Authorities in Burkina Faso were on Saturday hunting for clues about the masterminds behind Friday’s deadly twin attacks on the French embassy and the country’s military HQ.
The coordinated attacks in Ouagadougou, which coincided with a meeting of regional anti-jihadist forces, underlined the struggle the fragile West African nation faces in containing a bloody and growing jihadist insurgency.
Eight armed forces personnel were killed, the government said, while a French security source said 12 more were seriously injured. Earlier security sources had reported a higher toll.
There was no immediate claim of responsibility, and while a jihadist plot is the most likely, the government was not ruling out the involvement of plotters behind a failed coup in 2015.
“This is a terrorist attack, linked to a current or another terrorist movement in the Sahel… or to others who want to are destabilise or block our democratic progress,” said communication minister Remis Fulgance Dandjinou on Saturday morning.
Two people were arrested near the headquarters, a security source told AFP.
The government said the attack on the military HQ was a suicide car bombing and that the G5 Sahel regional anti-terrorism force may have been the target.
“The vehicle was packed with explosives” and caused “huge damage”, Security Minister Clement Sawadogo said.
Prime minister Paul Kaba Thieba described “truly apocalyptic scenes” in the aftermath of the attack.
He said the terrorists had targeted both France and Burkina Faso in an attempt to divide the two countries.
“Obviously that will not happen.”
– Terror in broad daylight –
Officials from Burkina Faso, Chad, Mali, Mauritania and Niger had gathered for a G5 Sahel meeting, an anti-terrorist group designed to combat jihadists on the southern rim of the Sahara.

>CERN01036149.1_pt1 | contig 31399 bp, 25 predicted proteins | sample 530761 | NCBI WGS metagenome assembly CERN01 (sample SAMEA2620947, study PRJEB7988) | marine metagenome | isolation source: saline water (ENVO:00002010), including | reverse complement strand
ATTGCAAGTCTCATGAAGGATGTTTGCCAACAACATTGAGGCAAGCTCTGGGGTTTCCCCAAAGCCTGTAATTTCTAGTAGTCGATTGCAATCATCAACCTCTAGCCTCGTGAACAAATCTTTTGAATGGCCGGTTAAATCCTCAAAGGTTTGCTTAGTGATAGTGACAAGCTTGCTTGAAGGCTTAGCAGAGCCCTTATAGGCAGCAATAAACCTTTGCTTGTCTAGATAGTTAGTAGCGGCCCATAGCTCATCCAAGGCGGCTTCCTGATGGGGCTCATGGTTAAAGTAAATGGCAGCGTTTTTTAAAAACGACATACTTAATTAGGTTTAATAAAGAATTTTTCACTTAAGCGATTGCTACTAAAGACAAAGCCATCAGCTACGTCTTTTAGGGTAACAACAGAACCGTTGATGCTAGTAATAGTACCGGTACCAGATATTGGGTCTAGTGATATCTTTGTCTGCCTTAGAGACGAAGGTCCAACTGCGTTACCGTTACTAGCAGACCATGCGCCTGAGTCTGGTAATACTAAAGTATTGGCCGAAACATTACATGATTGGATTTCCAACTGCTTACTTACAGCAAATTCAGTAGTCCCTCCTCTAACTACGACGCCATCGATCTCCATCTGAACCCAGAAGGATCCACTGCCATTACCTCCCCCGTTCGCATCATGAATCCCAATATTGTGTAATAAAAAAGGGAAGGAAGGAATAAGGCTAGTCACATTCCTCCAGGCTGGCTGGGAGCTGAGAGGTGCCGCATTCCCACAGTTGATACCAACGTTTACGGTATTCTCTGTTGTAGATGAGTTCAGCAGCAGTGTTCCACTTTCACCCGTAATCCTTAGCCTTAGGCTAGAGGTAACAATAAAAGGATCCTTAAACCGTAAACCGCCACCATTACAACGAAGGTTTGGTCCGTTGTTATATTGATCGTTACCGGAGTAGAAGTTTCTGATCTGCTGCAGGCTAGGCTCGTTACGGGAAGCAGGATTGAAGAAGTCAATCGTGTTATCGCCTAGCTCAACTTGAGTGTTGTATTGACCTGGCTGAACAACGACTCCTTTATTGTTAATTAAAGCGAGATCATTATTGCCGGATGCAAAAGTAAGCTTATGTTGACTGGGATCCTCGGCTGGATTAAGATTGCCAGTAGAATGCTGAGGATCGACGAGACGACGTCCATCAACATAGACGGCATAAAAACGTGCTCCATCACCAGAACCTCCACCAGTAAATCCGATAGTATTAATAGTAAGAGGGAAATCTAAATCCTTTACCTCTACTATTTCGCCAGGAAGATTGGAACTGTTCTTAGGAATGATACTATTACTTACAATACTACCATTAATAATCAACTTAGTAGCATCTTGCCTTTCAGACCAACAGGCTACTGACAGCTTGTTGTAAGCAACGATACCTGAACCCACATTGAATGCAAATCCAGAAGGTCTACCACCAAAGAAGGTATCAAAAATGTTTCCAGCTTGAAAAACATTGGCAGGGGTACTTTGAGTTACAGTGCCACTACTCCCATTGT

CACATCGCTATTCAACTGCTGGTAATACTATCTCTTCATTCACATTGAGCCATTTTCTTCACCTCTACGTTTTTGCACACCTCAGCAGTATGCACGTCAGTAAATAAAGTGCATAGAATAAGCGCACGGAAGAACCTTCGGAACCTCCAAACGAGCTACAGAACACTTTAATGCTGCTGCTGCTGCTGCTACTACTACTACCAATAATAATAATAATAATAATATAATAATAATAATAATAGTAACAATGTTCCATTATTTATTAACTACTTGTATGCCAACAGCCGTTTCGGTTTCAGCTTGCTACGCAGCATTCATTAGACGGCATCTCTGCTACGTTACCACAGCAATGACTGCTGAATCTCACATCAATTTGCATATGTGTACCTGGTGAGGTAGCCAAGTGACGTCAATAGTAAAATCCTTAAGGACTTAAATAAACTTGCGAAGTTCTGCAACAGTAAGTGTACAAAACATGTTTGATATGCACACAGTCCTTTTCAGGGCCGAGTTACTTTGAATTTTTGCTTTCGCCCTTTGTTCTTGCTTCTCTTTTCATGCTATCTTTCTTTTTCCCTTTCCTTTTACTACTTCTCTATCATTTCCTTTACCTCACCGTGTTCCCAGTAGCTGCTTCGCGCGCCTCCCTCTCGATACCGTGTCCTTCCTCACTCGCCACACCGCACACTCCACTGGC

The location of the meeting was changed at the last moment, Sawadogo said, adding the room they had been due to use at the military HQ was blown up.
“Perhaps it was the target. We do not know at the moment. In any case the room was literally destroyed by the explosion,” the minister added
The violence began mid-morning when heavy gunfire broke out in the centre of the Burkinabe capital.
Witnesses said five men armed with Kalashnikov assault rifles got out of a car and opened fire on passersby before heading towards the French embassy.
They were “dressed in civilian clothes” with their faces uncovered, witnesses said.
At the same time, the bomb went off near the headquarters of the Burkinabe armed forces and the French cultural centre, about a kilometre (half a mile) from the site of the first attack.
A gunman who attacked the military HQ was wearing the uniform of the national army, according to a security source.
Four attackers were shot outside the French embassy and another four at the military HQ, another security source told AFP.
“After soft targets, such as hotels and restaurants, this attack aimed at hard targets, strong symbols,” Paul Koalaga, a security consultant in Burkina Faso said, adding there appeared to be “a problem at the intelligence level”.
– Condolences and condemnation –
The G5 Sahel force aims to train 5,000 troops and to be fully operational by the end of the month.
It has already carried out operations against jihadist fighters with help from the French army.
Mahamadou Issoufou, Niger’s president and the current chair of the group, said Friday’s attacks “will only strengthen the resolve of the G5-Sahel and its allies in the fight against terrorism”.
French President Emmanuel Macron offered his condolences, Turkey’s Recep Tayyip Erdogan, who is on a visit to neighbouring Mali, “strongly condemned” the attack while UN chief Antonio Guterres called for an “urgent and concerted effort” to improve stability in the Sahel.
The insurgency in the region has caused thousands of deaths, prompted tens of thousands to flee their homes and dealt crippling blows to economies that are already among the poorest in the world.
– Previous attacks –
Burkina Faso has been the target of jihadist attacks since 2015, and this is the third time in two years that Ouagadougou is the target of jihadist attacks targeting places frequented by Westerners.
On August 13 last year, two assailants opened fire on a restaurant on the capital’s main avenue, killing 19 people and wounding 21. No one has so far claimed responsibility for it.
On January 15, 2016, 30 people — including six Canadians and five Europeans — were killed in a jihadist attack on a hotel and restaurant in the city centre.
That attack was claimed by the Al-Qaeda-linked Al-Murabitoun group, which was led by the one-eyed Algerian jihadist Mokhtar Belmokhtar.
A group called Al-Qaeda in the Islamic Maghreb (AQIM) also said some of its militants were involved.
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